Oftentimes, though, it’s just the opposite. In talking with some whom I know are hurting, there seems a pervasive attitude that if they admit they have difficulties, this would cast some sort of shadow on God. They feel pressured to put on a happy face, not be sad, not grieve. I, myself, have been told this. Try as I may, it’s been hard for me to understand. But I think I’m finally glimpsing where it’s coming from.

We live in a sales orientated society. What can that product do for me? Watch out—if it doesn’t do what I expect, then I won’t buy it again.

I openly admit that my prayers haven’t always been answered. God is not a magic genie. He’s not my God because I can manipulate Him by saying certain words (seriously, do you want to worship a God you can manipulate?). I can pray, and if it’s not in God’s greater plan, whatever the reason, I won’t have my prayers answered the way I want. Does that mean God doesn’t love me? That I shouldn’t tell people about it, because then, when we’re sharing about God, they might not buy it?

Well, there’s the problem. God is not for sale. The relationship He offers through belief in Christ is free. In fact, Christianity is the only free religion. Free of guilt, free of doubt, freedom of forgiveness—you don’t have to work for it and you can’t pay for it. Grace is given to all who ask.

My God is mighty. Jesus came to save the sinner, the frail and the poor, the weak and the sick. He did not come to save us out of our circumstances, but in the midst of them. And in those trials, thanks be to Him, we can have great peace.

Mark 2:17 On hearing this, Jesus said to them, “It is not the healthy who need a doctor, but the sick. I have not come to call the righteous, but sinners.” (Full text here

Philippians 4: 4-7 Rejoice in the Lord always. I will say it again: Rejoice! Let your gentleness be evident to all. The Lord is near. Do not be anxious about anything, but in every situation, by prayer and petition, with thanksgiving, present your requests to God. And the peace of God, which transcends all understanding, will guard your hearts and your minds in Christ Jesus. (Full text here)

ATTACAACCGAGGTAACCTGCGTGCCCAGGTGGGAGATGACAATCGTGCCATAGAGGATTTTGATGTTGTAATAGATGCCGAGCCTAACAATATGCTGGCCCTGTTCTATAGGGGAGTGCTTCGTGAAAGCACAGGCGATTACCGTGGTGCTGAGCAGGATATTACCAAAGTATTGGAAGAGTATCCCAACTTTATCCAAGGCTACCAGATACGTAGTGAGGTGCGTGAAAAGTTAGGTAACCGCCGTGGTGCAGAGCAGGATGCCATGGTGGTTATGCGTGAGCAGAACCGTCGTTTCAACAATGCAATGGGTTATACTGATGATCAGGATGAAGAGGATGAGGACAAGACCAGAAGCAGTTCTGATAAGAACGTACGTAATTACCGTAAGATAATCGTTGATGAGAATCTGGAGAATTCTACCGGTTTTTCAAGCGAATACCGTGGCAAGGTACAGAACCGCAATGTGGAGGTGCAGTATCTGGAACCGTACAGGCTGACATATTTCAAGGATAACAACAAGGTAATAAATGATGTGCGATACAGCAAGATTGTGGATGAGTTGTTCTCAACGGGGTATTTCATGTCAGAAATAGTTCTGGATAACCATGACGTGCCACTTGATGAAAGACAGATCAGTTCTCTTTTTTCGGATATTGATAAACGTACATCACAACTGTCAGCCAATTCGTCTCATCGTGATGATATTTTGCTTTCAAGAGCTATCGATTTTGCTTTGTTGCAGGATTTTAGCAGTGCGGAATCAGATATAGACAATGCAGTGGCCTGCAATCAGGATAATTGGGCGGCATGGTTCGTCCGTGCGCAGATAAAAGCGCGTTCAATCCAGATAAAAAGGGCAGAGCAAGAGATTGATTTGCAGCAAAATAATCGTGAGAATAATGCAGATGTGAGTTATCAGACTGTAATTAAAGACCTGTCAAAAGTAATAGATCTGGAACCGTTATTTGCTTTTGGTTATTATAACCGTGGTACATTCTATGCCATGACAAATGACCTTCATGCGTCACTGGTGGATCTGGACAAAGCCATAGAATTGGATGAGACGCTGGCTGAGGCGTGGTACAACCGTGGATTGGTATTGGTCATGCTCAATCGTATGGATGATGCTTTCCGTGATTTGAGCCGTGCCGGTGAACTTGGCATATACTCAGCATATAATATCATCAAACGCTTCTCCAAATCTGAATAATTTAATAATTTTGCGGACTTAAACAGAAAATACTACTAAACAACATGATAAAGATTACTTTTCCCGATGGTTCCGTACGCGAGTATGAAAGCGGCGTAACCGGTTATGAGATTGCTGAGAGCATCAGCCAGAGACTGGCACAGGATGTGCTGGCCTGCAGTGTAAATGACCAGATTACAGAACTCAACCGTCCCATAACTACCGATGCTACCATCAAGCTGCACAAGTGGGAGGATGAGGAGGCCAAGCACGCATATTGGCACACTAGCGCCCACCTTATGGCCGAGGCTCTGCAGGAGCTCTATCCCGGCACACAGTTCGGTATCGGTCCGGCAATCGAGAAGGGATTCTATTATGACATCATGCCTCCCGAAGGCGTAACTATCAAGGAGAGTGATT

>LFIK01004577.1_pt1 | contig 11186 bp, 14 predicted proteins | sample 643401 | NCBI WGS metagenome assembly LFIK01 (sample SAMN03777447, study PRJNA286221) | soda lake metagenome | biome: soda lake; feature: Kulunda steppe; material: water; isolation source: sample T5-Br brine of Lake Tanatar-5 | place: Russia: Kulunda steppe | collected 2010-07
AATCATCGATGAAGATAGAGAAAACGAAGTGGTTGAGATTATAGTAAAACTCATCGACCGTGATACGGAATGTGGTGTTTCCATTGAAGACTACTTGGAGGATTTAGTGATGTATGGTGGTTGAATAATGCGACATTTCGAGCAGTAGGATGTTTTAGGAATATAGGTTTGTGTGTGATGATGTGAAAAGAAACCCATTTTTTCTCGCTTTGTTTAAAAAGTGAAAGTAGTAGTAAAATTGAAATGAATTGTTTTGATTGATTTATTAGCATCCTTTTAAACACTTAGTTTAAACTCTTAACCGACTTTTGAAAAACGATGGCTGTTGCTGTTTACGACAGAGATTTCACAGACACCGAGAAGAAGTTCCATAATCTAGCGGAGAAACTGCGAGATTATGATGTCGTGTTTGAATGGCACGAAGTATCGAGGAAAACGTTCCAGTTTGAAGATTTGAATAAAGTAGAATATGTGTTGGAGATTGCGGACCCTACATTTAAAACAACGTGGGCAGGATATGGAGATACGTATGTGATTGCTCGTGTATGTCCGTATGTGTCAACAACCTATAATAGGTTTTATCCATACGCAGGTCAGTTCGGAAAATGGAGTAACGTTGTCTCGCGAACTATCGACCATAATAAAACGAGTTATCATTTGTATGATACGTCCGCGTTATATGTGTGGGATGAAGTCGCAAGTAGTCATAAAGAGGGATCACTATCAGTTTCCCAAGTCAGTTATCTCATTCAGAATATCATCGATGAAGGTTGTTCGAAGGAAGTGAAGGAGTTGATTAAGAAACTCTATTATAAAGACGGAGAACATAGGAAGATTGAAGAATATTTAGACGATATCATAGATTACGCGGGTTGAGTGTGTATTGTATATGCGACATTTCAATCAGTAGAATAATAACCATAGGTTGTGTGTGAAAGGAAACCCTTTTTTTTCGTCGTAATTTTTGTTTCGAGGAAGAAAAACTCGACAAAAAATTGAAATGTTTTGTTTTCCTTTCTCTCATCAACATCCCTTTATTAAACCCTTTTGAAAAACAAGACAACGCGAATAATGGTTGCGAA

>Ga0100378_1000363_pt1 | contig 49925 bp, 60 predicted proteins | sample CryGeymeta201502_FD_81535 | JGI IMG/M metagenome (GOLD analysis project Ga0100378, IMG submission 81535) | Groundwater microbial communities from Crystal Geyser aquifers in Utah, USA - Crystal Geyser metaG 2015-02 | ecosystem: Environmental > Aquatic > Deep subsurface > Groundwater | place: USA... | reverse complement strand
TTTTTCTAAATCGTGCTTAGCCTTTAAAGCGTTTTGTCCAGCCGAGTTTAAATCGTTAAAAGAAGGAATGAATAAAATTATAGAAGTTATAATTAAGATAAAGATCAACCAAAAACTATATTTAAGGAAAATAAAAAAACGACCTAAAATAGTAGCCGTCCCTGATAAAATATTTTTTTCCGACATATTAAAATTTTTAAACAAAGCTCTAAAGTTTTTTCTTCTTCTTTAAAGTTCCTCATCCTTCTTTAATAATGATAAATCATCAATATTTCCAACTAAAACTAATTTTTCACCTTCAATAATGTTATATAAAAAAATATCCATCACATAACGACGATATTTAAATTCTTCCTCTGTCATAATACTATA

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Help!

I’ve been helping my son clean his room. I have to do this in bits and pieces, because my energy level is in the tank, and if I work for more than an hour or so, I get a raging headache and start to feel sick to my stomach. I can work so long, and then I meet the wall. Meanwhile, we’ve discovered that although his room appeared clean, he’d actually been shoving stuff behind other stuff and cramming things behind other things for quite some time! Anyway, while cleaning, we’ve been putting aside toys he no longer uses or that he’s outgrown. One in particular, a battery operated toy chainsaw, brought up a vivid memory of a time where he tried to help me.

A few years ago, in the middle of a huge windstorm, our fifteen-foot long, twelve-foot high hedge fell over—into the street. It just so happened that my husband was recovering from surgery, and I was unable to uproot it enough to move it out of the way (picture me in a rainstorm in the middle of the street, pulling on a rain soaked hedge). And it had to be moved. So, we called on some friends we knew owned a chainsaw and a truck that could haul it away. We told them how much we needed their help, and they came.

As we were working in the rain, I head a funny noise on the porch. Standing there was my son—age 5—with his very own ‘chainsaw’. He wore his safety goggles and was revving the engine. I almost laughed at the cuteness, but I could see the seriousness in his eyes, so I bit my lip instead. His dad was down, but he, as the other man of the house, was going to do his best to help. I had to explain that his chainsaw wouldn’t quite do the job, but I told him he could help load the branches that were being trimmed down. That satisfied him—but I could see the disappointment in his eyes.

I feel that disappointment some days, too. I have an idea of what I want to do, and how I’m going to do it—I love to help others, I love getting things done. These days, I’m having to learn what I want to do isn’t always what I’m able to do. Talk about frustrating! I never thought I’d be praying for the strength to clean my son’s room. Or praying for patience with myself (from whence my frustration arises!). Or asking God to remind me when I need to take a step back (I’m a push-through kinda gal). There’s a verse that keeps going through my head:

Psalm 121: 1-2 I lift up my eyes to the mountains— where does my help come from? My help comes from the LORD, the Maker of heaven and earth. (full text here.)

When your will meets the wall, what do you do?